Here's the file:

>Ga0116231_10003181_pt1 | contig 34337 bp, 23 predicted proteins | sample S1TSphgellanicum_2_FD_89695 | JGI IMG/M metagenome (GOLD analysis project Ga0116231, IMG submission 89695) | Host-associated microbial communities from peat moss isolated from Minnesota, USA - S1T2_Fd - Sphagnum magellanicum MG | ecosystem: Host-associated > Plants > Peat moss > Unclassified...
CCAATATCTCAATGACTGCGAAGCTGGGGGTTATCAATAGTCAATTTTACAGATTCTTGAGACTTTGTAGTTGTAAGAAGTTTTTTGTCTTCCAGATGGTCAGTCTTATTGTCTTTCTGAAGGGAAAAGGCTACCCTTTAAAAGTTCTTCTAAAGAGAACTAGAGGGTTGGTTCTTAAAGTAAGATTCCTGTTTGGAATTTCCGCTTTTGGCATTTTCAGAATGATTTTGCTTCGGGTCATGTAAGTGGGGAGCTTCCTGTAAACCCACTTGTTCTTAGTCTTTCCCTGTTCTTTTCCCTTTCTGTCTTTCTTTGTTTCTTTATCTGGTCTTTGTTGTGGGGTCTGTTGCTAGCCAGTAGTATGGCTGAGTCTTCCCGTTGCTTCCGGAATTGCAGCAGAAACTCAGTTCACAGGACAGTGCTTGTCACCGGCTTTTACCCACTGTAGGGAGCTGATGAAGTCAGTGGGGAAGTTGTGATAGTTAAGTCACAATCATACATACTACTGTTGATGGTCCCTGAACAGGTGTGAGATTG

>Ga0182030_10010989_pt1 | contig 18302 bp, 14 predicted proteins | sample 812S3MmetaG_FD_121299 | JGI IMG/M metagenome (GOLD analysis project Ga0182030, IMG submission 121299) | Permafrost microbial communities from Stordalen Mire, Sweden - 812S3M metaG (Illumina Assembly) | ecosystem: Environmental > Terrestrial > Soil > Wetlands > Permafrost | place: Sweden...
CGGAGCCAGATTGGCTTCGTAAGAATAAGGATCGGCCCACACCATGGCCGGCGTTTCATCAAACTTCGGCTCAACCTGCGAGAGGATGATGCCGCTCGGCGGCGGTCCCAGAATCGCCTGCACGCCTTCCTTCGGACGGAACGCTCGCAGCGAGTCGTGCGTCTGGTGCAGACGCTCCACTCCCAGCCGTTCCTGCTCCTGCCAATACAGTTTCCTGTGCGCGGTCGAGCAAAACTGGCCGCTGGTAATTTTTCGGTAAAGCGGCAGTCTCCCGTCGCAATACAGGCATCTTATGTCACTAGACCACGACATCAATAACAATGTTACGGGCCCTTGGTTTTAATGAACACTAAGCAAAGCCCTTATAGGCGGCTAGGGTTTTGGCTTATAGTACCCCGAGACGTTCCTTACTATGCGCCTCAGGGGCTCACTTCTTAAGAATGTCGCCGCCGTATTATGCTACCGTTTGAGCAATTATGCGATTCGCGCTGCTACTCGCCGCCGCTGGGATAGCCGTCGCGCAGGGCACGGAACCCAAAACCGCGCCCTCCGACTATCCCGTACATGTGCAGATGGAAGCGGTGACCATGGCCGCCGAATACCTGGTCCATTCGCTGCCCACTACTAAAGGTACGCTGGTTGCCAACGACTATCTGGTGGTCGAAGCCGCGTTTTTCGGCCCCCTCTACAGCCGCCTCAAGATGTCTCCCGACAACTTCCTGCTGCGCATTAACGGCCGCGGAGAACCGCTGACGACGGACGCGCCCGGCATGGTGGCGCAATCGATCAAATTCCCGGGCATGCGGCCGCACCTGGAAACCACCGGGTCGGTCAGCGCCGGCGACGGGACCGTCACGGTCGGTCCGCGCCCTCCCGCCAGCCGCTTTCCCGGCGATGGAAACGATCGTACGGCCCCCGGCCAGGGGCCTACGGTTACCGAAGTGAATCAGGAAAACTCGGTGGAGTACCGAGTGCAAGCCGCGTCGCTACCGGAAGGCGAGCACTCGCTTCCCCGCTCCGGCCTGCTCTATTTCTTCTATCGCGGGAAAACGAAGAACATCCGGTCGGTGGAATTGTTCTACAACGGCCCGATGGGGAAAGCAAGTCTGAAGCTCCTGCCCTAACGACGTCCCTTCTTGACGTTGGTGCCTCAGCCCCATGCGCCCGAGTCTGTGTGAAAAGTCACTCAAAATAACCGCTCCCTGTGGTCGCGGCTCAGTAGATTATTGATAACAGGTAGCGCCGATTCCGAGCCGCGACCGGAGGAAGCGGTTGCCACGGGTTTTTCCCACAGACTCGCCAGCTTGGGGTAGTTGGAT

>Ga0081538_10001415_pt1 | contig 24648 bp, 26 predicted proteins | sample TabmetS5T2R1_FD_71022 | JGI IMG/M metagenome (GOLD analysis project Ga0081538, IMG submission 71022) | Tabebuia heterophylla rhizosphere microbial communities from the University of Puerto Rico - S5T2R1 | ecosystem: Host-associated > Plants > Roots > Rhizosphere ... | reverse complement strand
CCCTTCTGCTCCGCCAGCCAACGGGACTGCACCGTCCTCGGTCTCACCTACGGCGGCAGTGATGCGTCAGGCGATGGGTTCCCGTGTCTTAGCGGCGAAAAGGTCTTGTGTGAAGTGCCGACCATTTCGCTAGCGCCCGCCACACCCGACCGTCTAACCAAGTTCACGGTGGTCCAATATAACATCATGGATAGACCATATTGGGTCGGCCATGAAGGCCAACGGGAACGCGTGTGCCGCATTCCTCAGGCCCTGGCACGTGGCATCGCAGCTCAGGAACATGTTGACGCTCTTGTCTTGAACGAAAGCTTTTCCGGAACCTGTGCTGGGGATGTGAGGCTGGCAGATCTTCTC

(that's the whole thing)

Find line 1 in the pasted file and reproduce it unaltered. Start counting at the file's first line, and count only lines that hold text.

>Ga0116231_10003181_pt1 | contig 34337 bp, 23 predicted proteins | sample S1TSphgellanicum_2_FD_89695 | JGI IMG/M metagenome (GOLD analysis project Ga0116231, IMG submission 89695) | Host-associated microbial communities from peat moss isolated from Minnesota, USA - S1T2_Fd - Sphagnum magellanicum MG | ecosystem: Host-associated > Plants > Peat moss > Unclassified...